Auto market analyst Alan Baum sees a similar trajectory but also feels that one of the key steps to monetizing car owners is keeping infotainment development in-house. Not only would this allow automakers to reap their own rewards but it also would prevent other tech giants from gaining market leverage with drivers.

“[Automakers] don’t want to go to Apple or Google for these systems and lose the connection with their customer, or lose the connection with the money,” Baum told “Customers don’t necessarily agree with that, however, because you don’t want to learn a new system. But if it’s done well, it’s not that hard to learn.”

The Stiff Competition of Apple and Google

Keeping Google or Apple out of the picture is much easier said than done. With Apple CarPlay and Android Auto representing two of the most popular car apps available, an automaker like GM would need to convince drivers to use its own marketplace while still offering connectivity to the competition.

The leg up any automaker would have, however, is knowing how its system would interact directly with its vehicle. Using the knowledge and history of a vehicle gives the manufacturer better insight into the driver’s relationship to the vehicle – and to the infotainment center.

“Car companies are saying, ‘Look, these are [systems] that are already in the car, so we’re going to give you additional connectivity and additional content, because we know the car better,’ ” Baum added. “But these companies have to get the content right, and they have to get the user interface right. In general, that’s been difficult for them to accomplish.”

Even if the user experience remains as simple as our time with the Shell app, the GM ecosystem would need to continuously convince people to choose a vehicle’s infotainment system over their own smartphones. Apple and Google’s agnostic connectivity systems can be used with any compatible car. That puts automakers in an even deeper hole with regard to their interface.

“The one thing these automakers need to ask themselves is, ‘Is it going to be as good or as easy to use as Apple CarPlay or Android Auto?’ The answer is typically no,” said Baum. “Those companies can spend a ton of money on it, and smartphones and connectivity are a central part of their business plan.”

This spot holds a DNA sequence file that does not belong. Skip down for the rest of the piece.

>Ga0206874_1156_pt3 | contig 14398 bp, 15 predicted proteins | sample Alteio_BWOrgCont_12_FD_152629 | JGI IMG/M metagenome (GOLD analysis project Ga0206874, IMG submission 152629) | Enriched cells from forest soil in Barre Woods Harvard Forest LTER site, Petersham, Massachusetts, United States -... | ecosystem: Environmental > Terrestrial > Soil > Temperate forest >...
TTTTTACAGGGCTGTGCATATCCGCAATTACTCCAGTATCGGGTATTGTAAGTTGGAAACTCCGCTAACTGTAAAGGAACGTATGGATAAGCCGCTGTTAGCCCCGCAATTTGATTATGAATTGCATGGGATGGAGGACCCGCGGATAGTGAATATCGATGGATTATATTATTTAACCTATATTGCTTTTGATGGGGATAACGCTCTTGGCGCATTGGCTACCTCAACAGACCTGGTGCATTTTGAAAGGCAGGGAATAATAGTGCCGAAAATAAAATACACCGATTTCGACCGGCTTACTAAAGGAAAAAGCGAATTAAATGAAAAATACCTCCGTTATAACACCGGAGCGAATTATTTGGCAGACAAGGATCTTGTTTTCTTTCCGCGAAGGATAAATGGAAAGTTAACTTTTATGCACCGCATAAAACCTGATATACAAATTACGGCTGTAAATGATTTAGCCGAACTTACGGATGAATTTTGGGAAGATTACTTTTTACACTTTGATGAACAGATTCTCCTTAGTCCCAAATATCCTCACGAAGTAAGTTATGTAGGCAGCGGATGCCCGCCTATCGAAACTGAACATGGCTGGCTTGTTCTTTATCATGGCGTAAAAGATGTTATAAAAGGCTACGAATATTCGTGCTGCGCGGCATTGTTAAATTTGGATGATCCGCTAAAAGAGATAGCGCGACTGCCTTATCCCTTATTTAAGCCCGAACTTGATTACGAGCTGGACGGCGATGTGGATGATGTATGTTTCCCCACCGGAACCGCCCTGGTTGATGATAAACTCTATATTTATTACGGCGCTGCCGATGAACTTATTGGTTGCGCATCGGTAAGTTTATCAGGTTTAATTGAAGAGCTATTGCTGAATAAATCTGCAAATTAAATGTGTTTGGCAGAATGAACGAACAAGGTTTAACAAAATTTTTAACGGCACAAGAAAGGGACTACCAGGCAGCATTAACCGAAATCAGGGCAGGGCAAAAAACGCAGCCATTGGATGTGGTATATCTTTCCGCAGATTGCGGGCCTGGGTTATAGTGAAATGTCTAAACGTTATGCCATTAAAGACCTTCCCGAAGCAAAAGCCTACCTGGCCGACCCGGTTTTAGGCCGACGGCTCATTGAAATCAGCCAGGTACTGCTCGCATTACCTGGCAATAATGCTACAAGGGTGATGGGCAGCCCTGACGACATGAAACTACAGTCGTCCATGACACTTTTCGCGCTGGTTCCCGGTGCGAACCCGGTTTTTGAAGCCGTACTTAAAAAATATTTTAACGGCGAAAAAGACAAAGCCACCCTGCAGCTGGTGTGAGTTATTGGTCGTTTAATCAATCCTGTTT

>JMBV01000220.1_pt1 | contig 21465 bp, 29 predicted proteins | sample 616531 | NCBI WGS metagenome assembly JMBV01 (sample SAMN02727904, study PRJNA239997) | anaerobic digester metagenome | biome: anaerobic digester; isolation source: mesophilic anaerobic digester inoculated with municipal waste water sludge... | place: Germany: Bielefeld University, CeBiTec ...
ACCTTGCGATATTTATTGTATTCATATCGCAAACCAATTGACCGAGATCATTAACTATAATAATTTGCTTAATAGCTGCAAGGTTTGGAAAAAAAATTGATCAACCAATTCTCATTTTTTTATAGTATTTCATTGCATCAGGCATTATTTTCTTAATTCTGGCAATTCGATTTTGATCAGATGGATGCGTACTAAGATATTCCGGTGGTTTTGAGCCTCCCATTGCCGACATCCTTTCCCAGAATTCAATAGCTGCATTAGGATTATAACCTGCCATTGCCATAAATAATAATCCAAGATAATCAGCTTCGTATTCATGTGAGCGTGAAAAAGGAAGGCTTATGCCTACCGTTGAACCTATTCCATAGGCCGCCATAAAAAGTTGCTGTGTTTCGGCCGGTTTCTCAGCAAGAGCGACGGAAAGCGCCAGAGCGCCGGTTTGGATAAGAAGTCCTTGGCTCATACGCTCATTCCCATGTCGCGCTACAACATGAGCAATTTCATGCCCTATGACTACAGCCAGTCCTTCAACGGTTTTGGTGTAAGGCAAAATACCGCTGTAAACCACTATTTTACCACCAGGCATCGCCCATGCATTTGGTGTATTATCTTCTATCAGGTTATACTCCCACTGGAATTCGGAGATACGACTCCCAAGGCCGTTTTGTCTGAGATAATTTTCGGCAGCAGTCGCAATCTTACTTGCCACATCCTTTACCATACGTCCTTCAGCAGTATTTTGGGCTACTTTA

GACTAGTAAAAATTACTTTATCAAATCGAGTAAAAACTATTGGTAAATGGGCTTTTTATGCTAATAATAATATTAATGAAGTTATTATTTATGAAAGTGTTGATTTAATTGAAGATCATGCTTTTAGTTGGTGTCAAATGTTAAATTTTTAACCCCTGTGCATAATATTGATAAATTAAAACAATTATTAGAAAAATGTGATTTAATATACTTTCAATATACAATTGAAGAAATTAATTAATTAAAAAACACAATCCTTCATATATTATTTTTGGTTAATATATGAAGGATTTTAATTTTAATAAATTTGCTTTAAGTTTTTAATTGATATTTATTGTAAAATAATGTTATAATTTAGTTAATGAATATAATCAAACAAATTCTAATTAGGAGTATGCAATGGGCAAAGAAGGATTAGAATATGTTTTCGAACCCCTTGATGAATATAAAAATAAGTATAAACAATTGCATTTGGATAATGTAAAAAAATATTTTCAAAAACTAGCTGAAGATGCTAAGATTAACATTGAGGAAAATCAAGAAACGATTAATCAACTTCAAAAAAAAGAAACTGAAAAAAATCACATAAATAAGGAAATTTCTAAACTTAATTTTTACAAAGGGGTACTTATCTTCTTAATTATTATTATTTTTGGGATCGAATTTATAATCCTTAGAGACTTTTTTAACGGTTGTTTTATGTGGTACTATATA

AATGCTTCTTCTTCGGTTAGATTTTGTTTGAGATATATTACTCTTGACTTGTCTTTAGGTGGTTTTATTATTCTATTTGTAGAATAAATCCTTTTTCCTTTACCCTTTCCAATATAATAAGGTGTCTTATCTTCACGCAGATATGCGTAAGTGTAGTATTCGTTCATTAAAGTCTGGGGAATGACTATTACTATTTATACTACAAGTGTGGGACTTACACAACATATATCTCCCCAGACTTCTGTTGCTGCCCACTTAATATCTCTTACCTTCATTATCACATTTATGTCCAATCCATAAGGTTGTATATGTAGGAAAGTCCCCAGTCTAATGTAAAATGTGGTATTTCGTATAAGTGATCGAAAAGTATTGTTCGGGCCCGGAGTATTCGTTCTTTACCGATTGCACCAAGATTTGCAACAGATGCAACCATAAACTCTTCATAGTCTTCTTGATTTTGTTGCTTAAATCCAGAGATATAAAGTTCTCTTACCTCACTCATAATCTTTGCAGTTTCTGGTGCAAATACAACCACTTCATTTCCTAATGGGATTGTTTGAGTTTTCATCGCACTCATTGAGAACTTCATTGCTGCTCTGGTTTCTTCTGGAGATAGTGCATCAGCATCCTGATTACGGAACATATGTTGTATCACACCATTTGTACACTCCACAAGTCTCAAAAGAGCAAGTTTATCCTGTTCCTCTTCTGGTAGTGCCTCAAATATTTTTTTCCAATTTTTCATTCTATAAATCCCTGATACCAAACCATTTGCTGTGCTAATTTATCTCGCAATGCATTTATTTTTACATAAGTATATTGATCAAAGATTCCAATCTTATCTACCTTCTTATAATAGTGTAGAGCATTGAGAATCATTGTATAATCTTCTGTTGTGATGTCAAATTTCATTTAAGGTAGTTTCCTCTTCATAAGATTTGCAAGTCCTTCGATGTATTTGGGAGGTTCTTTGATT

Shell Pay & Save and Beyond

The best way for any automaker to sever a driver from his or her phone is to offer something the phone doesn’t. In GM and Shell’s case, that’s fuel. By offering savings and reward points and automatically handling payment, it creates a desire to want to use the app. Even Apple Pay and Google Pay require the added step of taking out your phone. For GM, finding other unusual ways to build on that desire to use its system is crucial.

“Your phone is probably a better device for buying a lot of things, but in a car, there are plenty of times when having your car automatically communicate with services would be a real benefit,” Ramsey said. “Parking location and reservation is being integrated into vehicles, and the payment aspect is the next frontier.”

The GM Marketplace already offers a suite of available in-dash shopping options such as McDonald’s, Dunkin Donuts and even Office Depot. In addition to offering a payment system for each, the apps also offer directions via the in-dash GPS, exclusive deals, specific details on each business location and information pertaining to savings or rewards programs.

To Ramsey, it’s only a matter of time before such services are an industry standard.

“It’s easy to imagine the car handling virtually every purchase made while on the road,” he said. “Whether [you’re] stopping at McDonald’s or going through tolls.”

Editor’s note: Photos by Rick Stella,